Sunday, January 29, 2012
Oliver is an articulated man who is about 20" tall. He's named after my next-door neighbor's dog, Oliver, who likes to come visit me when I'm working in my garage.
For the record, here on Day 29 Susan has faithfully filled up bag #29 with Stuff. This time it was a lot of beat-up old kitchen stuff. Do we really need 3 sets of measuring cups? The frightening thing is that she's promised me once she finishes her Day 30 with bag #30 she is going to start up with a new set of 30 bags in my garage workshop. Help!!!
Monday, January 23, 2012
I didn't know what they were. Did you? Answer at the end of this post.
You have too much stuff. Too many clothes.
Too many books (Ackkk!!!).
Too many dishes and kitchen things.
Too many pencils and pens and old towels and just stuff.
So gather up 30 bags, preferably the small sort you get at the grocery store for vegetables, or those T-shirt bags that everyone hates but they are handy. Mark them with 30 numbers, beginning with your start date number - for example, if you start today, the first bag is #23, the second #24 and so on, following #31 with #1 as you head into February. You need to have 30 bags for the next 30 days.
Put the bags in a prominent place where you can't ignore them. Each day you pick up the appropriately numbered bag and fill it up with Stuff to either give away, donate, or throw away. For example, on our first day we went through all our miscellaneous junk drawers and put in all the old pens and pencils and highlighters that didn't work. Did we really need 11 pencils in the kitchen drawer? No, and they didn't fill the sack totally up but that's not the idea. What did happen is that we deliberately took care of eliminating some Stuff. The theory behind the small sack size is that it doesn't seem like such a monumental job to do when it's just one small sack, every day, for 30 days.. If you get to gathering up old clothes to donate you'll probably need a bigger sack but that's OK, it's the action that counts.
Today Susan is filling up the sack with cookbooks she really doesn't use anymore. She's thumbing through them to see if there was one stunning recipe she remembered and she'll make a copy of that. Then the sack goes off to Goodwill.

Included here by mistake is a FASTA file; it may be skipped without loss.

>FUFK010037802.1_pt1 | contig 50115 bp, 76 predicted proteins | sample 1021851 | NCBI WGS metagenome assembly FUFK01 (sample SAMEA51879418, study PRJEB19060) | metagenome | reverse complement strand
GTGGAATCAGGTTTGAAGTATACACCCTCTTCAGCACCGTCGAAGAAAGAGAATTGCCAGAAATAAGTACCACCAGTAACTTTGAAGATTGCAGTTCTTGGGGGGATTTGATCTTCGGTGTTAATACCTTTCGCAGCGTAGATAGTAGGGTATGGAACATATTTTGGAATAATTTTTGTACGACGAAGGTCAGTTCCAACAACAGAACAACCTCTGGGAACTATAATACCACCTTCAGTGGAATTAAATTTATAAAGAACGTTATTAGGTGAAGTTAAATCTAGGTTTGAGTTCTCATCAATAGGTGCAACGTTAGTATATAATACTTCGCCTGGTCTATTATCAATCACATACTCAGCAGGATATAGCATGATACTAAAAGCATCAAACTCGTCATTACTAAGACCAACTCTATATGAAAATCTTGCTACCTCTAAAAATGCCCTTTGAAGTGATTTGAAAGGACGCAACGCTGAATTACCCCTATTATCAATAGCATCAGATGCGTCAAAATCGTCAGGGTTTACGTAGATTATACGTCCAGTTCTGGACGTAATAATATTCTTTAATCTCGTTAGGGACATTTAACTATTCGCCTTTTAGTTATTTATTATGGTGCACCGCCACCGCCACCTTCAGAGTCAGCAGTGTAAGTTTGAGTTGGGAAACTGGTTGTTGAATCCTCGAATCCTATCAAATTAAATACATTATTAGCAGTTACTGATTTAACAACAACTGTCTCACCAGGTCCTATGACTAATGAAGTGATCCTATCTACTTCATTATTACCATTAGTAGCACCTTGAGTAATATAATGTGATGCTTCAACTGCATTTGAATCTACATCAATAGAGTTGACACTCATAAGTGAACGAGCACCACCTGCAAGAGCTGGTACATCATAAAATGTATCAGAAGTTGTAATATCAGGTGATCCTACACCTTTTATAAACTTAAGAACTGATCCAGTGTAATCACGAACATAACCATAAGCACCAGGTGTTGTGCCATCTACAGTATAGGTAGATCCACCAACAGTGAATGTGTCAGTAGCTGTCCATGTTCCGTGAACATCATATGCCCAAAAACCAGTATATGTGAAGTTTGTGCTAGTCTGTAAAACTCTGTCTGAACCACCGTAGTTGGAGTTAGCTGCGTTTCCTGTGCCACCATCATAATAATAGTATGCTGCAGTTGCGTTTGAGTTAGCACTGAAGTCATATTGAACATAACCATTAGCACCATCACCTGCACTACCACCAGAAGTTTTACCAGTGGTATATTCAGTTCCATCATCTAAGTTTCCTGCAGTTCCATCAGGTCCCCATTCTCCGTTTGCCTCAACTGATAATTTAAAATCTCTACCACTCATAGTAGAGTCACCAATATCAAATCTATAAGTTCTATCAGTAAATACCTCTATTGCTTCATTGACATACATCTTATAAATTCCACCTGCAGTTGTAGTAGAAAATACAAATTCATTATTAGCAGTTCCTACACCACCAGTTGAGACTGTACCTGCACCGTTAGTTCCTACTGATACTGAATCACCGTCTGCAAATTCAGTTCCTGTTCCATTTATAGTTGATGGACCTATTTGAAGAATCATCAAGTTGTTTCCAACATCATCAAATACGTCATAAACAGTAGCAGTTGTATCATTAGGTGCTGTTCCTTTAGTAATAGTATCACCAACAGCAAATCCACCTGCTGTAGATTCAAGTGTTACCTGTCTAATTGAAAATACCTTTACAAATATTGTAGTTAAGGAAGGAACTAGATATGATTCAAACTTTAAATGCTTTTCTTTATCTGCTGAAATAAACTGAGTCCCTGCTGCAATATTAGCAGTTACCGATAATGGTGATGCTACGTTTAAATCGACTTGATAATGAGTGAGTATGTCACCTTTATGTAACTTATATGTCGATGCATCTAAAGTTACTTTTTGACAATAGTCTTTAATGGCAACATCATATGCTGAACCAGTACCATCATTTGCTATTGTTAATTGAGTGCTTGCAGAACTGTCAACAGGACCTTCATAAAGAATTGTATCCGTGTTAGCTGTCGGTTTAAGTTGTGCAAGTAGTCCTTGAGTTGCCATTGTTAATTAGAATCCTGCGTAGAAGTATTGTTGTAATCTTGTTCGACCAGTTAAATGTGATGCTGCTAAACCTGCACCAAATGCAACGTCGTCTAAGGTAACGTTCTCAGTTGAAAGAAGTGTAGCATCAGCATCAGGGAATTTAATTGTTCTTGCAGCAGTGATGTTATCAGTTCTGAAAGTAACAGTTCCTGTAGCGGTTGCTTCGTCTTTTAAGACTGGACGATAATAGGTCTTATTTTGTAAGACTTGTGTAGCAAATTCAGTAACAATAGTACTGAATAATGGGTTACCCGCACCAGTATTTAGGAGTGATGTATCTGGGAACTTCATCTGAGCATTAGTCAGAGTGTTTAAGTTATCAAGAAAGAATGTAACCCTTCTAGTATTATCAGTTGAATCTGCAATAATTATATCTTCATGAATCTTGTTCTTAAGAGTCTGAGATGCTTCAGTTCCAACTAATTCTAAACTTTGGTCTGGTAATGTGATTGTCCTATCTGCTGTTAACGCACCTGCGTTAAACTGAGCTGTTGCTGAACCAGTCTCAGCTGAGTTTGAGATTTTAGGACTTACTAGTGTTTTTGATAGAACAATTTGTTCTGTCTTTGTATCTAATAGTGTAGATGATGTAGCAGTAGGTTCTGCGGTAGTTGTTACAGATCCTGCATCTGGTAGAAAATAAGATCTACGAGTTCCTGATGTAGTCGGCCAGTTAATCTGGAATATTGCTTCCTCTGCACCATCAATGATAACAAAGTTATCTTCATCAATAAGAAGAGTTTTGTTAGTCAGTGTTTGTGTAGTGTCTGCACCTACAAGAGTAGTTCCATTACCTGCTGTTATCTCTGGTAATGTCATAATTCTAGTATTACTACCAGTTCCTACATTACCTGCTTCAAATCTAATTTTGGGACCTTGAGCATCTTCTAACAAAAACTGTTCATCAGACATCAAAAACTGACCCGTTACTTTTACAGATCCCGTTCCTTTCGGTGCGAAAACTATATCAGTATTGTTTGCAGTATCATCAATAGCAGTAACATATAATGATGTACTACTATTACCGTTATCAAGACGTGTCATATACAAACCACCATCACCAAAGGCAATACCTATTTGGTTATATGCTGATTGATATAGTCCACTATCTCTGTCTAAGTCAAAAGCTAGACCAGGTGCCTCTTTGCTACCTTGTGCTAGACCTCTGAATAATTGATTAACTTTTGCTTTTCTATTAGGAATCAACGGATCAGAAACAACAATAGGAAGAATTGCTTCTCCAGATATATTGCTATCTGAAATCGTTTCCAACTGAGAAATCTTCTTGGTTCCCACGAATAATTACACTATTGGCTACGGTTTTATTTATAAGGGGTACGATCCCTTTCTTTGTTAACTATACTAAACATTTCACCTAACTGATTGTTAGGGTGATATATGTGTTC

talented, interesting friend, who now has me thinking about my favorite five (later).
Top picture? Old hair curler rods.
Wednesday, January 18, 2012
Susan speaks: Don is finally back in school. Yessssss! A quiet house to myself, no one wondering when lunch is, no one asking if the mail has come, no one tracking clay dirt into the house, no one drinking all the coffee in the pot.
Nicho above was sold at the Student Art sale.
Wednesday, January 11, 2012
We are Book people. Above is what we gave each other for Christmas. Books. What else do you need?
This video is terrific! I reduced the size so you can see it here in the blog but if you go directly to YouTube and search for "Joy of Books" you'll be able to view it larger.
As for the Kindle or Nook... is that something you want to take in the bathroom with you?
Sunday, January 8, 2012
This piece is about 14" high and the inside has a crackle glaze. I call it "Bamboo" because it sort of looks like that. I'm not sure if I will make anymore like this or even if I can, but the crackle effect on the inside intrigues me. In the picture below it sort of looks like an elephant leg but trust me, it really does look better than that. The gash in the side lets you have a glimpse of the crackle.
Here's the latest blow to the long-gone concept of "Customer Service":
Vendors keep costs down by using FedEx SmartPost and you think your package is safely in the hands of FedEx. Wrong!
FedEx passes it over to USPS, as in the United States Postal Service. You know, the one that is out of money and tells you soon a letter will take several days longer to be delivered. This is not a big deal in other countries but here it is has been thrown out as a solution to the budget problems. What you might not realize it that the USPS has been doing that slow-down already.
Here's proof, shown in our package tracking (below):
1. The order was placed Wednesday, Dec 14.
2. The package shipped FedEx out of Ohio Friday, Dec16.
3. The package arrived in Houston, TX, about 6 p.m., Sunday, Dec 18.
4. The package left Houston FedEX about 10 p.m., Sunday, Dec 18, to go to the USPS.
5. The package left Houston via USPS for Austin about 9 p.m., Monday, Dec 19.
6. The package arrived in Austin about 9 a.m., Thursday, Dec. 22.
7. The package arrived at my location, directly across the street from the US Post Office, about two hours later.
Here's the interesting part:
FedEx: Time = 60+ hours, distance = 1100+ miles
USPS: Time = 60+ hours, distance = 165 miles
Slow delivery from the USPS? Get used to it.
Think FedEx is better?
Only if you are getting "pure" FedEx, not FedEx SmartPost.